Although there was no negotiated cash fed cattle trade reported by USDA through Monday afternoon, other sources reported live trade breaking out in various regions at $96-$97/cwt., another step lower from last week’s slide.
The average 5-area direct price for steers last week was $3.86 lower on a live basis at $101.73/cwt., according to USDA. The average dressed steer price was $5.69 lower at $165.83.
After attempts for stability early in the session, Live Cattle futures lost ground, while Feeder Cattle remained under pressure.
Live Cattle futures closed mixed, from an average of 39¢ lower (six contracts) to an average of 13¢ higher, with heavy trade and expanding open interest.
Except for 52¢ and 20¢ lower on either end of the board, Feeder Cattle futures closed an average of $1.15 lower.
Wholesale beef values were steady to weak on light to moderate demand and moderate to heavy offerings, according to the Agricultural Marketing Service.
Choice boxed beef cutout value was 36¢ lower Monday afternoon at $226.95/cwt. Select was 2¢ lower at $201.92.
Corn futures closed 1¢ lower through Mar ’20 and then mostly fractionally higher.
Soybean futures closed mostly unchanged to fractionally higher across the front half of the board and then mostly 3¢ higher.
Major U.S. financial indices closed narrowly mixed Monday.
The Dow Jones Industrial Average closed 38 points higher. The S&P 500 closed fractionally lower. The NASDAQ was down 15 points.
As consumers seek to save time, convenience stores around the world provide a rapidly growing opportunity for U.S. beef and pork exports, according to the U.S. Meat Export Federation (USMEF).
Specifically, according to a 2019 report by Euromonitor, per capita spending on foodservice products at convenience stores increased 14% worldwide between 2013 and 2018 and is projected to increase another 11% by 2023. South Korea led the way, with a 142% increase in per capita convenience store foodservice spending from 2013 to 2018; another 47% increase is projected by 2023.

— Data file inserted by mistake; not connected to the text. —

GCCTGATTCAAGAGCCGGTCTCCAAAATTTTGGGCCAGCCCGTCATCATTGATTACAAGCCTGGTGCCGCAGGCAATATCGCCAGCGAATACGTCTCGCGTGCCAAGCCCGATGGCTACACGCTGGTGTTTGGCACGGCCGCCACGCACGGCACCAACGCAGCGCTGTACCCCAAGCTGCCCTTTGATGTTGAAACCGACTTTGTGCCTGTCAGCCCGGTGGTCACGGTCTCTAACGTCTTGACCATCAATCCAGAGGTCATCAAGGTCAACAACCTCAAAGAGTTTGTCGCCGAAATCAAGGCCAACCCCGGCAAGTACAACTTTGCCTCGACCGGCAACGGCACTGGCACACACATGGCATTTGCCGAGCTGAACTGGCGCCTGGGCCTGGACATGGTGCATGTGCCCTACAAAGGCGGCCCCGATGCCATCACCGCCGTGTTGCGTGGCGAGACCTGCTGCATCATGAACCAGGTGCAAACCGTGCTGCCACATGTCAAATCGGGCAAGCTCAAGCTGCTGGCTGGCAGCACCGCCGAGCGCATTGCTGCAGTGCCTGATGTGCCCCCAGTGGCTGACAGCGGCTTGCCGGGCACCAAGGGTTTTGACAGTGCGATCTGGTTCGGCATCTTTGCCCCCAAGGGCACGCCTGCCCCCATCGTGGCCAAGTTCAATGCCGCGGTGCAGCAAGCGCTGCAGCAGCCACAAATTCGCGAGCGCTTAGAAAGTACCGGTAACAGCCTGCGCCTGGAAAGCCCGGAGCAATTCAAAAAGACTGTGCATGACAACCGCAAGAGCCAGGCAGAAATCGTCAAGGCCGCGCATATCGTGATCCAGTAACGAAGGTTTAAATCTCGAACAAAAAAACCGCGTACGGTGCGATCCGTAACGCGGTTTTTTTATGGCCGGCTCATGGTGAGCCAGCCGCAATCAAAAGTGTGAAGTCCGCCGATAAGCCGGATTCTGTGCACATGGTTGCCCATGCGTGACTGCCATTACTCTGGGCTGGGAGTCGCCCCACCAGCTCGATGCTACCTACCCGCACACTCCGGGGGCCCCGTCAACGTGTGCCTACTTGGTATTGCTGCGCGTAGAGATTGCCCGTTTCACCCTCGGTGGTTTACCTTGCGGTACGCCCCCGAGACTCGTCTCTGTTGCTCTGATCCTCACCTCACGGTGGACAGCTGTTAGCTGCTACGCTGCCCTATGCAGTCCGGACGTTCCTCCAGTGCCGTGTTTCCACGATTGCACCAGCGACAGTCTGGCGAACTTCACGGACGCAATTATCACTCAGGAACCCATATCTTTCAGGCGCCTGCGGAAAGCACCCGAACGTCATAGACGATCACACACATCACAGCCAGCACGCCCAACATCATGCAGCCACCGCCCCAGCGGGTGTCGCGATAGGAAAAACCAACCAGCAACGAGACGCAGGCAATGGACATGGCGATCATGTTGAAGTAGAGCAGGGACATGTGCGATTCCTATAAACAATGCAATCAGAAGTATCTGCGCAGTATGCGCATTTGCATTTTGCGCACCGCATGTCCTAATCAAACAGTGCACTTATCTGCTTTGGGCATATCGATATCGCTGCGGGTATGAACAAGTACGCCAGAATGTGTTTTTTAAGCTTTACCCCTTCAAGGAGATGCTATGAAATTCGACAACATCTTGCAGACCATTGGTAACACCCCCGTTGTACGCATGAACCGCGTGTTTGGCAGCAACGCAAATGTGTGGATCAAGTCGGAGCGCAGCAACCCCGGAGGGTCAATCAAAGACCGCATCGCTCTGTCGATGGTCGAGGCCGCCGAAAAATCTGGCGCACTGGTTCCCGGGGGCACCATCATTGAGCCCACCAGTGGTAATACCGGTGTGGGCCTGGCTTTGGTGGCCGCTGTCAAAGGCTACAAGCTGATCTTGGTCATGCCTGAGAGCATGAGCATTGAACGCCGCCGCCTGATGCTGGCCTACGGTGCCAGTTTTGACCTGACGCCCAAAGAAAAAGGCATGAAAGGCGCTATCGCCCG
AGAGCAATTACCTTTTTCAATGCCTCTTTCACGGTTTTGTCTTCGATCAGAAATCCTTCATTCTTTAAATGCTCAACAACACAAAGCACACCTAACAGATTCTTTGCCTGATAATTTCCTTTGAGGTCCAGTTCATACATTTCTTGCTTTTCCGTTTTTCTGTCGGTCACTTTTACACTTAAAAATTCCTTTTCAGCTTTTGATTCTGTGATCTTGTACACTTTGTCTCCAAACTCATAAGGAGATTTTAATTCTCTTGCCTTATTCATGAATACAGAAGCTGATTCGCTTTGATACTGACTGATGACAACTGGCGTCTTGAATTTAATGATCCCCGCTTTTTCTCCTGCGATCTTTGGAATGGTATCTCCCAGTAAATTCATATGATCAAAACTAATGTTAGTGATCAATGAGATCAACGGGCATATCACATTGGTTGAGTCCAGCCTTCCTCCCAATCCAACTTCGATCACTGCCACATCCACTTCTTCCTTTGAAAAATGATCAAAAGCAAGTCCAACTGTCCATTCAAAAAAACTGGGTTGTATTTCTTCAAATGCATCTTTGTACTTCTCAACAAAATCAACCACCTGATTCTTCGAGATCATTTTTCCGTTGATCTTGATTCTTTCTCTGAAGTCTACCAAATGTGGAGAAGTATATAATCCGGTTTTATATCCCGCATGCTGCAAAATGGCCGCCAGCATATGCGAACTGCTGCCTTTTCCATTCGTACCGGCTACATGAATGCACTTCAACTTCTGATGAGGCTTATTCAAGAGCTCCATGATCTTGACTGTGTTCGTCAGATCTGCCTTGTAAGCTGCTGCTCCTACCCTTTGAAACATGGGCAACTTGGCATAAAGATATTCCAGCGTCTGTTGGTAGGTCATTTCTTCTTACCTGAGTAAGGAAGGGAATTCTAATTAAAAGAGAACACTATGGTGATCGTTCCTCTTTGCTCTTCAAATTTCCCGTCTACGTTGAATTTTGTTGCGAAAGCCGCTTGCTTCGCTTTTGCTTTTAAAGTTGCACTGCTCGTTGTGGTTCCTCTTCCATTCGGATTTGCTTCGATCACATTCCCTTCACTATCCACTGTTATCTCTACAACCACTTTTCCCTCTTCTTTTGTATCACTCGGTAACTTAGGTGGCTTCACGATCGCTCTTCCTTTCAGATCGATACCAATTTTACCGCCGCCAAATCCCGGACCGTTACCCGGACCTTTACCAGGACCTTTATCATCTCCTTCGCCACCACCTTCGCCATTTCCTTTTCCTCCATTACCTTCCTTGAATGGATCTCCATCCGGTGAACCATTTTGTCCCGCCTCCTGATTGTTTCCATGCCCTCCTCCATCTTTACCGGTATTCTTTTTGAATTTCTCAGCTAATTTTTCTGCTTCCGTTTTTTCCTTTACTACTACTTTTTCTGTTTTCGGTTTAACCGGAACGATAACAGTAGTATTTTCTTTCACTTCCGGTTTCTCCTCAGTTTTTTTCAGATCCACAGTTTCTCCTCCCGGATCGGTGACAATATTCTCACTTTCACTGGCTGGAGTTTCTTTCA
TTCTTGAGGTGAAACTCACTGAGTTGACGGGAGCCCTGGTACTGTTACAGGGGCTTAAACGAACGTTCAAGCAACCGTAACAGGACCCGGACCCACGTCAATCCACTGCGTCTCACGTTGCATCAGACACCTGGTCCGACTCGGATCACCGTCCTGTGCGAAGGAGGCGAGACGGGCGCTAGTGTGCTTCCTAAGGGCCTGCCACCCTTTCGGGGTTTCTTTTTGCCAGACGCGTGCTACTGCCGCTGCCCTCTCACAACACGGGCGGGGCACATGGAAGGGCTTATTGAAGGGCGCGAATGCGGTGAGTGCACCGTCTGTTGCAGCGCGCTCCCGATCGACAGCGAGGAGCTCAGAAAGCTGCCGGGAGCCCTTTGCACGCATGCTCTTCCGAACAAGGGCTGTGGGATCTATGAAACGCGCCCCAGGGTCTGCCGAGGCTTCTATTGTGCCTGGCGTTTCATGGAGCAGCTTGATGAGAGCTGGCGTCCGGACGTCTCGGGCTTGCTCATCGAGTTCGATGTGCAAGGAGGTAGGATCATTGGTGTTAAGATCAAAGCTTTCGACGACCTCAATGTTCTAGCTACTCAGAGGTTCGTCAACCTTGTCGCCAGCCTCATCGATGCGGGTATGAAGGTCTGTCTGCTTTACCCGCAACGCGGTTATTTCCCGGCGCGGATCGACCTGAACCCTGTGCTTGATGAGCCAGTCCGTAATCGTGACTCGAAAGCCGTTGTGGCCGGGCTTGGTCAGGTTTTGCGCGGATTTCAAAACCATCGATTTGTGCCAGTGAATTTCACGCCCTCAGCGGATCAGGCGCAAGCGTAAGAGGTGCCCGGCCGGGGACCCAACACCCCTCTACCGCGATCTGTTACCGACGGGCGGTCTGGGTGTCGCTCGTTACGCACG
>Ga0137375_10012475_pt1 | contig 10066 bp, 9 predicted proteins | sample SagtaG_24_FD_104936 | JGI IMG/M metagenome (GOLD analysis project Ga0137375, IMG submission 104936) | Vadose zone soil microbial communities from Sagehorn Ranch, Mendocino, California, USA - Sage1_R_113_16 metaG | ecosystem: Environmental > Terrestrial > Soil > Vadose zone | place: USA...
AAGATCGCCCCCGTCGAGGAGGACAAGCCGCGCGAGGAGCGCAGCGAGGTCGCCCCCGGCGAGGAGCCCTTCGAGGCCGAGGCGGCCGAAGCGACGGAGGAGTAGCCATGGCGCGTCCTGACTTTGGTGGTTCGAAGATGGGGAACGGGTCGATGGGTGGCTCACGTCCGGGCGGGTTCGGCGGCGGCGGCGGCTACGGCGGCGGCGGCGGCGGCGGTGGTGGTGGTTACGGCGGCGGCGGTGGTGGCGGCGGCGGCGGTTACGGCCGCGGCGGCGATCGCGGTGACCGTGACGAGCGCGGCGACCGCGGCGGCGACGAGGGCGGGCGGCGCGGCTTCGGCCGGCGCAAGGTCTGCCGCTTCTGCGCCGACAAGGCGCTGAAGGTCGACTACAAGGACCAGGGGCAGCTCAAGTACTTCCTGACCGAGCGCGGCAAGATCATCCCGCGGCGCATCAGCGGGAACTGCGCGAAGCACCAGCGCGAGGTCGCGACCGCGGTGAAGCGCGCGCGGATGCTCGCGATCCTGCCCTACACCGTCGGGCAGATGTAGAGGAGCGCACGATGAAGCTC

Japan, Taiwan, the ASEAN region and Mexico are other fast-growing markets identified by Euromonitor, while a USDA report suggests China’s convenience store chains, which have historically focused on lower-priced processed foods, are beginning to expand premium and imported food offerings. This trend is likely to continue as younger Chinese consumers shift away from traditional retail outlets.
The USMEF uses funding from the USDA Market Access Program (MAP), the Beef Checkoff Program and the National Pork Board to promote U.S. beef and pork—especially processed beef and pork items, but also raw material for further processing—as the centerpiece of convenience store fare in several international markets.
“Just as important as promoting existing products, we are developing brand new ideas for packaged meals and protein snack items featuring U.S. beef and pork that fit well with consumer trends in each individual market,” says Dan Halstrom, USMEF President and CEO. “USMEF recognizes the scope of this opportunity and the enormous demand that is driving it. As the convenience store sector has taken off in various parts of the world, suppliers realize they need products to help meet the demand for these meat snacks and packaged meals. The trend is toward high-quality meat, and that is definitely an advantage for U.S. beef and pork.”